I have met Maggie Chapman, the first name on the Green party list. She struck me as smart, passionate and decent. She stands on a platform of a ‘just and welcoming’ Scotland. Greens make a positive case for the free movement of people and recognise the benefits for Scottish society and the economy; the same freedom us Scots currently enjoy elsewhere. They stand for ‘local control, handing power down to community level: from Europe to nation state, nation state to local councils and local councils to communities.’ [Editor’s note: Maggie Chapman also spoke at the launch of RIC Aberdeen in May 2013]
The Greens want to drive EU reform to make it more democratic, more relevant to the people, and recognise that the Commission is currently too powerful. We should be including citizens in the decision making process: services like post and trains should be under public control. We must increase workers’ rights and conditions, fight austerity, and instigate a living wage. Maggie supports the introduction of a rent cap and crack down on private landlords. We should put more focus on renewables, for jobs and energy security as part of a ‘Green New Deal’, but also to protect and improve the environment. To reject fracking and shale gas extraction. We have to tackle climate change. There is no doubt: the science is clear, there is a real and present danger. It’s time to restructure agriculture and take back power from the supermarkets who have far too much influence on production. To champion animal welfare. To curb excessive executive bonuses and decide on a better way to tax and oversee the banks. To curtail the power of security apparatus and corporations; to enshrine personal privacy in all directives. To promote ethical and fair trade and fight corporate power grabs like the Transatlantic Trade and Investment Partnership (TTIP). To fight xenophobia and isolationism, fear and bullying; to promote human rights and gender equality.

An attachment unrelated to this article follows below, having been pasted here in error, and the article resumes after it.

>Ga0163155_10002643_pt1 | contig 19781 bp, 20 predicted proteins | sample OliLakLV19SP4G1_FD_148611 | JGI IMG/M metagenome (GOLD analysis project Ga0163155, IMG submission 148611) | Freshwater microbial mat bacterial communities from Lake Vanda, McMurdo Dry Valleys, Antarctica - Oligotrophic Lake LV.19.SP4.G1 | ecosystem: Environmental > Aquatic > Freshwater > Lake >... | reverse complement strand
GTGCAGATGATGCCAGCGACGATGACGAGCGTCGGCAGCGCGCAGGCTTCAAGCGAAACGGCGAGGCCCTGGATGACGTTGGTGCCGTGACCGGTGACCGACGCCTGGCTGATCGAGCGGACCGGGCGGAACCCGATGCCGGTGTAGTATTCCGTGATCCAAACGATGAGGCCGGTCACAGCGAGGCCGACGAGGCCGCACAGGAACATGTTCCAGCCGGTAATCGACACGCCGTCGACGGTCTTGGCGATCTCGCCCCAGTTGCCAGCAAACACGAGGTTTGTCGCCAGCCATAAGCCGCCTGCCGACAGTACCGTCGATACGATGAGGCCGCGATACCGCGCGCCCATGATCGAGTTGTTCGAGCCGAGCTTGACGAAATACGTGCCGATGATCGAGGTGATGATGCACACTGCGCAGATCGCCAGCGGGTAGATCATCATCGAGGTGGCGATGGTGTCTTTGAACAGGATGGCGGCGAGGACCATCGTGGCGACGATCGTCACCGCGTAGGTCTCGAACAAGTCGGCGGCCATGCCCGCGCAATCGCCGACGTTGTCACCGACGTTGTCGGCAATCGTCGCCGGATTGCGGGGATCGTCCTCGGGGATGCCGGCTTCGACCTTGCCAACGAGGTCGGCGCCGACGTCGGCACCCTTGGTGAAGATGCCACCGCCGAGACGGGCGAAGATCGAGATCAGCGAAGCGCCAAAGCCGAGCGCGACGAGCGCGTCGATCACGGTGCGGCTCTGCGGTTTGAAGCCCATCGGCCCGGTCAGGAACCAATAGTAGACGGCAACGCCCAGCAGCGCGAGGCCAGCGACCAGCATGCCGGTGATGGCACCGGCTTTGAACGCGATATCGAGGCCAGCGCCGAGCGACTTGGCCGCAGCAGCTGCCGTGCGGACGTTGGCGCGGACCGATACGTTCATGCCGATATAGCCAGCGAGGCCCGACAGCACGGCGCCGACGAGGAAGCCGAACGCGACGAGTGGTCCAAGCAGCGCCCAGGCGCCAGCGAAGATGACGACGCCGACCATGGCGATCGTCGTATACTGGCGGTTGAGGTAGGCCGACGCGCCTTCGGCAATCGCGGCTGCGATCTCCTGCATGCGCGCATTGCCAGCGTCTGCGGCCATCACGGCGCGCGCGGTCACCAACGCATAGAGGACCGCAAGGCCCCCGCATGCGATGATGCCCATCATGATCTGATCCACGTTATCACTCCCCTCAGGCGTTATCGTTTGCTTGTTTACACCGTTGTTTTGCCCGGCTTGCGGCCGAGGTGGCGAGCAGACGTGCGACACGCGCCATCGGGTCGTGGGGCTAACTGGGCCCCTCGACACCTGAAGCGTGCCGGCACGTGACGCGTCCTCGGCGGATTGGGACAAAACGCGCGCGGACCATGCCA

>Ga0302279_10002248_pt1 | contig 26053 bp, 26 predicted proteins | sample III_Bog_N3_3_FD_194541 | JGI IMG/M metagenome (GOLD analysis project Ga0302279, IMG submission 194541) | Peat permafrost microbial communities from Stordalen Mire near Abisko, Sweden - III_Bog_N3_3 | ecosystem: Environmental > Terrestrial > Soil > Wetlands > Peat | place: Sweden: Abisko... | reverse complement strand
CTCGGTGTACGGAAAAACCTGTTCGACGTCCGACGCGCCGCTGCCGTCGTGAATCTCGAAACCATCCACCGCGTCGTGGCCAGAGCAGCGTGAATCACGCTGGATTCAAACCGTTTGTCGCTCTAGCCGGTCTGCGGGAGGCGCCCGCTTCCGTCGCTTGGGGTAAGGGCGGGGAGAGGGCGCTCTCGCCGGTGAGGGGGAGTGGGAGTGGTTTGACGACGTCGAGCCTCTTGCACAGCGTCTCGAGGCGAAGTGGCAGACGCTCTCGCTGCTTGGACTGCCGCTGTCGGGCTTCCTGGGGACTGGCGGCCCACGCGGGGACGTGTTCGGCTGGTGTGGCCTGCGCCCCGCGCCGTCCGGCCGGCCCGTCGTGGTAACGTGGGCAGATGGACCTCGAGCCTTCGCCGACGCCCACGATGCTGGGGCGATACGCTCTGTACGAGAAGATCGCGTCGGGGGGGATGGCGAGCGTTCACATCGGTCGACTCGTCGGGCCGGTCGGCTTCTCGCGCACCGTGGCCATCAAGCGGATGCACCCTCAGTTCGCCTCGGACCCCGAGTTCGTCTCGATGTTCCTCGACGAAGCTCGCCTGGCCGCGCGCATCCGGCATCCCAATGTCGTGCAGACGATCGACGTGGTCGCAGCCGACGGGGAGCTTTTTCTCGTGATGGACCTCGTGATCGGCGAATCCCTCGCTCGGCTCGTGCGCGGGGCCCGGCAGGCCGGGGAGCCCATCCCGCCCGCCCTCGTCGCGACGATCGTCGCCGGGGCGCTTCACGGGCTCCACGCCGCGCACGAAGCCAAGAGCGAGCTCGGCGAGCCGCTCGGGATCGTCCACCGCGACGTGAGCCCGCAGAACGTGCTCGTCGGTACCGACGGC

Greens officially support Scottish Independence. For a very different Scotland at home and abroad. An Independent Scotland on the world stage with a greater role in peacekeeping and helping the regular people affected by war. An Independent Scotland outside NATO, opposing illegal wars and military aggression. An Independent Scotland with no nuclear weapons. An Independent Scotland with a more progressive economy built from the bottom up; a more socially just, equal, fairer society.